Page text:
Supreme Court surprises observers by refusing anti-LGBTQ florist's case — what's really going on?
The U.S. Supreme Court on Friday announced it would not take up the case of Arlene's Flowers, a Washington state florists owned by Barronelle Stutzman, who in 2013 refused a same-sex couple's wedding request. The case was a darling of the religious right, the far right, and her hate group attorneys, who falsely parroted the claim that because Stutzman was following her religious beliefs, the elderly florist may lose her business, her home, and her savings. It was a line repeated by many on the right. And it's false.
"Barronelle Stutzman is now going to lose her business, her life savings, and possibly her own home for putting her faith into practice," then-Fox News pundit Erick Erickson claimed, incorrectly, in 2015.
The State of Washington at one point tried to settle with Stutzman for $2000 but she refused, and with her activist Alliance Defending Freedom attorney, went to trial. A Washington judge found Stutzman violated the Consumer Protection Act and the Washington Law Against Discrimination, and fined her $1000, $1 in legal costs, and enjoined her from further acts of discrimination.
Stutzman could have stopped pursuing legal channels, and agreed to follow the laws of the state her business operates in, but she refused. She could have settled for $1000, or $2000, but she refused.
She lost at every turn.
Her attorneys at Alliance Defending Freedom, which appears on the Southern Poverty Law Center's list of anti-LGBTQ hate groups, fundraised off her case for years.
Now, it's finally over – although Justices Thomas, Alito, and Gorsuch declared they would have taken up the case.
That the Supreme Court refused to hear this case reinforces that its ruling in the Masterpiece Cakeshop case – the Colorado Baker, Jack Phillips, who "won" at the Supreme Court in an extremely narrow ruling – was not about the Court opposing the rights of LGBTQ people, it was what it said it was: the Supreme Court believed Phillips' case was handled with animus against his religious rights by Colorado authorities.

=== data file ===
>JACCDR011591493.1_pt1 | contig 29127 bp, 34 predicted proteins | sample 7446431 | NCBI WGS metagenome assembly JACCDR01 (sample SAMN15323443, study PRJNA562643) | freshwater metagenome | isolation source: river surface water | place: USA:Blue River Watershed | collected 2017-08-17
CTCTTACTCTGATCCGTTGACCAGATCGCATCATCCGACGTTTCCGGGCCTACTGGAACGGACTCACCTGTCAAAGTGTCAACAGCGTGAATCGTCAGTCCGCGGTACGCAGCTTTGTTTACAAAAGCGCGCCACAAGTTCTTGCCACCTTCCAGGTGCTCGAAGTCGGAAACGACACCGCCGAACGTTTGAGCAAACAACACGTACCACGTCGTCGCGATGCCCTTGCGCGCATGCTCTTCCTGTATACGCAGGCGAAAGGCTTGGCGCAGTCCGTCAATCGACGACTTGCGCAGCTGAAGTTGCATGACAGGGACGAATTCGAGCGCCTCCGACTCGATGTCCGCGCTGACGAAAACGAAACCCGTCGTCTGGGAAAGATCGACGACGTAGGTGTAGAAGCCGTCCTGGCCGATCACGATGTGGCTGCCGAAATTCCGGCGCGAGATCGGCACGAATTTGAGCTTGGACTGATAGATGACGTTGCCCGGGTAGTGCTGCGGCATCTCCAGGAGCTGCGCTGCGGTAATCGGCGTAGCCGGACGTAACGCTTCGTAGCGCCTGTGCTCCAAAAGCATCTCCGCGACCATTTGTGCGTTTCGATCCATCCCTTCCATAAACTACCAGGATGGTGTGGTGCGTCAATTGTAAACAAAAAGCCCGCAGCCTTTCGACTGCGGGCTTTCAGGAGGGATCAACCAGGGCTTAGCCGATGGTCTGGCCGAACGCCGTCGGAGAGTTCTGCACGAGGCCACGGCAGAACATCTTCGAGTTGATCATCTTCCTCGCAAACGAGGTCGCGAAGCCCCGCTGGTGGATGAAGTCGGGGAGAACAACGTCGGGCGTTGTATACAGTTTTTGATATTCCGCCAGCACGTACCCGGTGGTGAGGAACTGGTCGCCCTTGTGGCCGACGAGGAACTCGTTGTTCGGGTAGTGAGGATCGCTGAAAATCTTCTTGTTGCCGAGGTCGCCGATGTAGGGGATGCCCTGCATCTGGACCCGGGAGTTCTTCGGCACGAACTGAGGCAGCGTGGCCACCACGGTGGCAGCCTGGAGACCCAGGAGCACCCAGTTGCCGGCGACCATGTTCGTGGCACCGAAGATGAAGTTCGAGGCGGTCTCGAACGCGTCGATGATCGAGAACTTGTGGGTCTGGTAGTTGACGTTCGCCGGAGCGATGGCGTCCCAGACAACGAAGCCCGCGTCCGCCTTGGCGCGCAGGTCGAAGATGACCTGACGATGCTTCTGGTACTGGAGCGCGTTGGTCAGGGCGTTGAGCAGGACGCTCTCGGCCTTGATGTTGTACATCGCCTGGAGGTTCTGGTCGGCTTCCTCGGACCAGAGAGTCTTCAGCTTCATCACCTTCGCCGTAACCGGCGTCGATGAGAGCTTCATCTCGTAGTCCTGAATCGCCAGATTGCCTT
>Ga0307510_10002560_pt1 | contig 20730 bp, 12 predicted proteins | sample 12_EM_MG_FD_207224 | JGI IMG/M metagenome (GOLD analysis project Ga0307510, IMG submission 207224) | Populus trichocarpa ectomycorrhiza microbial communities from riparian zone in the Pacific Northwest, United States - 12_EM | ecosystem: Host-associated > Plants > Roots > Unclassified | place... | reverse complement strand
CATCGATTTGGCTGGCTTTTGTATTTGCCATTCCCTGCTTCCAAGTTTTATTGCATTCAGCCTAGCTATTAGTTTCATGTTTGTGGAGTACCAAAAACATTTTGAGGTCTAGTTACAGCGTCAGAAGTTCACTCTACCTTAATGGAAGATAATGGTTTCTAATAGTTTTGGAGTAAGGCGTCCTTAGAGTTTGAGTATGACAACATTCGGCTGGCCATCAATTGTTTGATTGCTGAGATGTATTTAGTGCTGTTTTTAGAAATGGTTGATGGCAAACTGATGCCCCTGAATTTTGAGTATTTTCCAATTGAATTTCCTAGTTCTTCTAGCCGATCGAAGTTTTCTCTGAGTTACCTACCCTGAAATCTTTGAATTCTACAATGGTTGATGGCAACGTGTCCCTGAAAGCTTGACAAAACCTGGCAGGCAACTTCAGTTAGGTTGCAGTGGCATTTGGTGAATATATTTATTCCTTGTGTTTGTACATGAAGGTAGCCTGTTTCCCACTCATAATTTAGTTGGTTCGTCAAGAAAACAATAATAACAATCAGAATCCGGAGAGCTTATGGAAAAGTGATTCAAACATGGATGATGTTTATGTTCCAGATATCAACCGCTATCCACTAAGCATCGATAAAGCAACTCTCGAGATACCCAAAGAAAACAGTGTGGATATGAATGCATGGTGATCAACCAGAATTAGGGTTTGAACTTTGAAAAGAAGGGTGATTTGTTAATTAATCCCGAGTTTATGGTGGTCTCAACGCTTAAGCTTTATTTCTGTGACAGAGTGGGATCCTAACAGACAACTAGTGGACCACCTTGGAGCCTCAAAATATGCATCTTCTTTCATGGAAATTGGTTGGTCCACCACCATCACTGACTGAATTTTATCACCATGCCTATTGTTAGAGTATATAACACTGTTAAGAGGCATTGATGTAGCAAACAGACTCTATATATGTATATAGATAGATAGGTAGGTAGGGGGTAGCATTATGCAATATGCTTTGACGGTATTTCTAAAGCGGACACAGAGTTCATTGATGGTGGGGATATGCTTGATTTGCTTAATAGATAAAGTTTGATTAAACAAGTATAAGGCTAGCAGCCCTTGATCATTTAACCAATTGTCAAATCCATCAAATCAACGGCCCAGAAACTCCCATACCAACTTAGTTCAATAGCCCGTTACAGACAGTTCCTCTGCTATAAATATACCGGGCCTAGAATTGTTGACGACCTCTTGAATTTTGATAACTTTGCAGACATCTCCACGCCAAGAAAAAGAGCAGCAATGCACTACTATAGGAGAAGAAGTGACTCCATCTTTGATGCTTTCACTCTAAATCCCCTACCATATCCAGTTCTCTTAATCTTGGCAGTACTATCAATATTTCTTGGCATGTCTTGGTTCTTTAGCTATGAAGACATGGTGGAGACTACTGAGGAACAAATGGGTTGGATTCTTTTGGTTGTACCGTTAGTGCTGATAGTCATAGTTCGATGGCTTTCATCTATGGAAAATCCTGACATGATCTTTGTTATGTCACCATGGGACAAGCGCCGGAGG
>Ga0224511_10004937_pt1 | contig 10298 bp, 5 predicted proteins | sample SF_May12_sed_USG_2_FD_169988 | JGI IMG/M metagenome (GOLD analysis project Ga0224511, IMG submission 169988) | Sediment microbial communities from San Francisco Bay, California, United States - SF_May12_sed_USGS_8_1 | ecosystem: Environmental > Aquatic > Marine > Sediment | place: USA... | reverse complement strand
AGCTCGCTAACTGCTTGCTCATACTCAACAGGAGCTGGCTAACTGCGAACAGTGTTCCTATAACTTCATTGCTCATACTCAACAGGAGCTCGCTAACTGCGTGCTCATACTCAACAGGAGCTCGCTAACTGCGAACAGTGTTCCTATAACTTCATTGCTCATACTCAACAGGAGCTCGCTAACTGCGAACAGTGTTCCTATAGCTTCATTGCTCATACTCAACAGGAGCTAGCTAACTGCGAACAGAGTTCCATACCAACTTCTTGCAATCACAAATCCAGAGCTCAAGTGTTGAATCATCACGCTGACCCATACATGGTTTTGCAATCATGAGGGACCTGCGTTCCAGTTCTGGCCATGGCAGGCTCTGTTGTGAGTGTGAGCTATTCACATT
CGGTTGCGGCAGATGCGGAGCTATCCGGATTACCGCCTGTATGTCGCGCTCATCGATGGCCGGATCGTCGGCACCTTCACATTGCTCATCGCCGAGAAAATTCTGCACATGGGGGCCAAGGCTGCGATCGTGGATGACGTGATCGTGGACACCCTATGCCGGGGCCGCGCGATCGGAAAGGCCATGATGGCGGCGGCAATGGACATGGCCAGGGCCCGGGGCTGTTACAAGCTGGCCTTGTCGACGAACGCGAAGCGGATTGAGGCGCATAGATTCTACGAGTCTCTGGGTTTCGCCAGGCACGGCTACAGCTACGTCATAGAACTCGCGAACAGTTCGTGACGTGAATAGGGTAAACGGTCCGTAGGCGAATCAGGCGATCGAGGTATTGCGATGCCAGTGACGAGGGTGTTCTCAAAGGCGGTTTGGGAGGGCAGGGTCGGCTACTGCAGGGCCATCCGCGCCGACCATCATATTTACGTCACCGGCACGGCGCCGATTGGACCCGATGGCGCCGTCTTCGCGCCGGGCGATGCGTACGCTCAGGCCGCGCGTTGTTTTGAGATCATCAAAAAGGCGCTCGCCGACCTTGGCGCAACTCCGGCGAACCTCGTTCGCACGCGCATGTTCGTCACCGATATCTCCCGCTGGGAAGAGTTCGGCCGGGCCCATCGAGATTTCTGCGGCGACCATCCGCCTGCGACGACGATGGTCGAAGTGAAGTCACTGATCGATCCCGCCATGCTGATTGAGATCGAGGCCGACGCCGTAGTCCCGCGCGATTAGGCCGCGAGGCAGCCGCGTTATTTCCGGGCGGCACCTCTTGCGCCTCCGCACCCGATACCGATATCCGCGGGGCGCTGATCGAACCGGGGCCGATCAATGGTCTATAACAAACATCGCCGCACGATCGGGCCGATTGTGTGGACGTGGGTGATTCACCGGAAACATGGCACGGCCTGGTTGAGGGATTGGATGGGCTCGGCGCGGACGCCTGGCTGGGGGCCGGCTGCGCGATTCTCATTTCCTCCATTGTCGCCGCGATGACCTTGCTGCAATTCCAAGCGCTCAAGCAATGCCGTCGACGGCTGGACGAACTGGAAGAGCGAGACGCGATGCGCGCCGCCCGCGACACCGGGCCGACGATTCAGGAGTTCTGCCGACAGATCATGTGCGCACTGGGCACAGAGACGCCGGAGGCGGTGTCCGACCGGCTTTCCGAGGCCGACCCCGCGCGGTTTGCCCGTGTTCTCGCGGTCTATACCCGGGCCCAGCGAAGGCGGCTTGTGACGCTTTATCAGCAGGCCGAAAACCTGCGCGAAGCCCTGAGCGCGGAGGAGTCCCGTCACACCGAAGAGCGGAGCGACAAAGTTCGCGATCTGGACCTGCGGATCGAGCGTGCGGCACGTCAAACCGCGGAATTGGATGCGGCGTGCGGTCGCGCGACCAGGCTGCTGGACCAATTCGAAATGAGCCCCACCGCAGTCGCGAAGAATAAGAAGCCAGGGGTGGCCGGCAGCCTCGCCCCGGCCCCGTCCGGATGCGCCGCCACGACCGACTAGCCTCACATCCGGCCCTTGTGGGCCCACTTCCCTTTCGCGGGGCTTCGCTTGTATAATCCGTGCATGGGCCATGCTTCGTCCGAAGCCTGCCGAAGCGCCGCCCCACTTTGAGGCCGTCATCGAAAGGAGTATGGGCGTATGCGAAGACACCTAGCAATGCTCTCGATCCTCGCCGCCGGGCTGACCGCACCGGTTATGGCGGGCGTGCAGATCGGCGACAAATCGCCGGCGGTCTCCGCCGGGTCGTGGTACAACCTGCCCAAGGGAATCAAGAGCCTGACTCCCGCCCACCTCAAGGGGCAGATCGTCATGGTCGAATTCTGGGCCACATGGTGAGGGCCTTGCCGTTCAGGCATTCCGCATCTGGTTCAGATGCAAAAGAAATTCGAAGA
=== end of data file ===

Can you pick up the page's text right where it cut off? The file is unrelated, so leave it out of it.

Legal experts are weighing in on what some are calling a victory today. Some are optimistic, but the first take here is likely the correct one: the Supreme Court is not finished with the construct of LGBTQ rights vs. religious extremism.
Slate's Mark Joseph Stern and Vox's Ian Millhiser agree: right wing activists on the Supreme Court are being very selective about the LGBTQ rights case they want to take up, presumably so they can craft the anti-LGBTQ ruling in a manner they prefer.
If you're wondering why SCOTUS did not take up Arlene's Flowers and grant businesses a sweeping First Amendment right to discriminate against LGBTQ people, I think this is a good theory. ADF's lawyers are really terrible. Becket's are excellent.https://twitter.com/imillhiser/status/1410960004266536969\u00a0\u2026— Mark Joseph Stern (@Mark Joseph Stern) 1625235488
Lambda Legal's Legal Director and Chief Strategy Officer:
The denial of cert (at long last) in Arlene's Flowers is welcome news indeed. Remember that case was sent back for further review after Masterpiece Cakeshop. WA SCT gave this case another careful examination & reached same conclusion. Now it's finally over. Yay.https://twitter.com/stevenmazie/status/1410954587150954497\u00a0\u2026— Sharon_McGowan (@Sharon_McGowan) 1625235904
Supreme Court correspondent for The Economist:
This is surprising because (1) 6 members of the Court have shown substantial deference to claims for religious exemptions; (2) it takes only 4 votes to hear a case; & (3) justices commonly give a courtesy 4th vote when 3 want to hear it. No "J-4" from Roberts, Kavanaugh, Barrett.https://twitter.com/stevenmazie/status/1410954587150954497\u00a0\u2026— Steven Mazie (@Steven Mazie) 1625233294
Director of the ACLU's LGBT and HIV Project:
Hopeful signs: SCOTUS not only refused to create a constitutional license to discriminate in Fulton v. Philadelphia, but this morning it denied review in Arlene's Flowers, where WA S.Ct. had said there is no such right. \n\nThe result: businesses need to remain open to all!— James Esseks (@James Esseks) 1625235750
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